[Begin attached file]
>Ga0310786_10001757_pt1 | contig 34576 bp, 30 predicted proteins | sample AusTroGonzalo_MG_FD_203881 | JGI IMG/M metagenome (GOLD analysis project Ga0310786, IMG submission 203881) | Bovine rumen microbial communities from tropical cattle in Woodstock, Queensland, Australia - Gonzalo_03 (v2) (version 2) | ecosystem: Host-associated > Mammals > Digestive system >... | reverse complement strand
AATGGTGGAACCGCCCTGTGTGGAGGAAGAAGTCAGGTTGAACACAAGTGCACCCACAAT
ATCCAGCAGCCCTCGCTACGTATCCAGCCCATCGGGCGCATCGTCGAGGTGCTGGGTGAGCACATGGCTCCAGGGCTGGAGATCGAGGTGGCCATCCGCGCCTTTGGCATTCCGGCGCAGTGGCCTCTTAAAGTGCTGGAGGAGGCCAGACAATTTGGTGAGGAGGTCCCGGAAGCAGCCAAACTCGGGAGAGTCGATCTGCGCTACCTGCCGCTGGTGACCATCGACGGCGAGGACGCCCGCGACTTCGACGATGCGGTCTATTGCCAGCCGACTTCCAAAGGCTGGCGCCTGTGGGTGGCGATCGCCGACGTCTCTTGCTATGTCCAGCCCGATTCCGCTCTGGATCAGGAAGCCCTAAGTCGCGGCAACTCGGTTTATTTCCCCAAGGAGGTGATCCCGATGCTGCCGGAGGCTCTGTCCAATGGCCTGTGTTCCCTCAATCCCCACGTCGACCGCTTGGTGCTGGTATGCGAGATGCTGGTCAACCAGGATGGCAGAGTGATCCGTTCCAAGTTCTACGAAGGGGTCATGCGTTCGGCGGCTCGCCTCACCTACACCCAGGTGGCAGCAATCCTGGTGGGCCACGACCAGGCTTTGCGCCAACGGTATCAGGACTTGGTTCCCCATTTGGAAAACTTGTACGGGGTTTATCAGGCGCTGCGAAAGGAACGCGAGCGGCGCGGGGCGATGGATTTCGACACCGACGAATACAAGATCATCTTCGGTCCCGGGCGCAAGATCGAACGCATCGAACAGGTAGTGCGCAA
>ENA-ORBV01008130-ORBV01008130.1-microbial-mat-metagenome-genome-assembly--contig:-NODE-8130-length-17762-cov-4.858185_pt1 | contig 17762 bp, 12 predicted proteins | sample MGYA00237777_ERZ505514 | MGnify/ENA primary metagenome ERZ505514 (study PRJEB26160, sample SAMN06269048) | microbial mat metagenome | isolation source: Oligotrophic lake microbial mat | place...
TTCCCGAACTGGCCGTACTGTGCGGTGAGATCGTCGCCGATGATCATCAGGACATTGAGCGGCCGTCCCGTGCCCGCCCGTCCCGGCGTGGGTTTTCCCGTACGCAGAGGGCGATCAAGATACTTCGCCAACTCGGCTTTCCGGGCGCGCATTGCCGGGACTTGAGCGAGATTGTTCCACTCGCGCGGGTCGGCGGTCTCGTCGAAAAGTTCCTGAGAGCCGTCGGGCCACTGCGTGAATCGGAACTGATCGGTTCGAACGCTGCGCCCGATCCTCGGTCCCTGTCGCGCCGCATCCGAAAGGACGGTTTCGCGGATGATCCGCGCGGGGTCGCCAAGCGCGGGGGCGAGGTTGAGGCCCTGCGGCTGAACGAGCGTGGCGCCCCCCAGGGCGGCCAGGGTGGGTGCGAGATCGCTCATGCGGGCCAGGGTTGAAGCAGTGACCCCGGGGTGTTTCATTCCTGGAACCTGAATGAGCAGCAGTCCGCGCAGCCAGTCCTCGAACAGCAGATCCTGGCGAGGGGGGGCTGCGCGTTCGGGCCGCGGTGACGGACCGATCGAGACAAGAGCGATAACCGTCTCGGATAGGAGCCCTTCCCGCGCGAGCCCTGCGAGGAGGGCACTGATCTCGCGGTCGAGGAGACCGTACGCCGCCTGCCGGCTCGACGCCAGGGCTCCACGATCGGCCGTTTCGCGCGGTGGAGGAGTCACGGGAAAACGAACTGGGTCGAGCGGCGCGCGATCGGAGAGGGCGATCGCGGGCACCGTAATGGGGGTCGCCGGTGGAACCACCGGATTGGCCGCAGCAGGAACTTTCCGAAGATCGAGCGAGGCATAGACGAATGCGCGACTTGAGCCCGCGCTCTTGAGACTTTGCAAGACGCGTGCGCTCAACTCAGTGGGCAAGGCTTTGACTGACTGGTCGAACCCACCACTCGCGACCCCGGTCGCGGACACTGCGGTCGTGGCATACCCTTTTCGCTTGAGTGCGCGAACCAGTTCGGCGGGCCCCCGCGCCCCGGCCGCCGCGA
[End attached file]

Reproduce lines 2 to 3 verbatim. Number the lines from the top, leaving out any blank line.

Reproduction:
AATGGTGGAACCGCCCTGTGTGGAGGAAGAAGTCAGGTTGAACACAAGTGCACCCACAAT
ATCCAGCAGCCCTCGCTACGTATCCAGCCCATCGGGCGCATCGTCGAGGTGCTGGGTGAGCACATGGCTCCAGGGCTGGAGATCGAGGTGGCCATCCGCGCCTTTGGCATTCCGGCGCAGTGGCCTCTTAAAGTGCTGGAGGAGGCCAGACAATTTGGTGAGGAGGTCCCGGAAGCAGCCAAACTCGGGAGAGTCGATCTGCGCTACCTGCCGCTGGTGACCATCGACGGCGAGGACGCCCGCGACTTCGACGATGCGGTCTATTGCCAGCCGACTTCCAAAGGCTGGCGCCTGTGGGTGGCGATCGCCGACGTCTCTTGCTATGTCCAGCCCGATTCCGCTCTGGATCAGGAAGCCCTAAGTCGCGGCAACTCGGTTTATTTCCCCAAGGAGGTGATCCCGATGCTGCCGGAGGCTCTGTCCAATGGCCTGTGTTCCCTCAATCCCCACGTCGACCGCTTGGTGCTGGTATGCGAGATGCTGGTCAACCAGGATGGCAGAGTGATCCGTTCCAAGTTCTACGAAGGGGTCATGCGTTCGGCGGCTCGCCTCACCTACACCCAGGTGGCAGCAATCCTGGTGGGCCACGACCAGGCTTTGCGCCAACGGTATCAGGACTTGGTTCCCCATTTGGAAAACTTGTACGGGGTTTATCAGGCGCTGCGAAAGGAACGCGAGCGGCGCGGGGCGATGGATTTCGACACCGACGAATACAAGATCATCTTCGGTCCCGGGCGCAAGATCGAACGCATCGAACAGGTAGTGCGCAA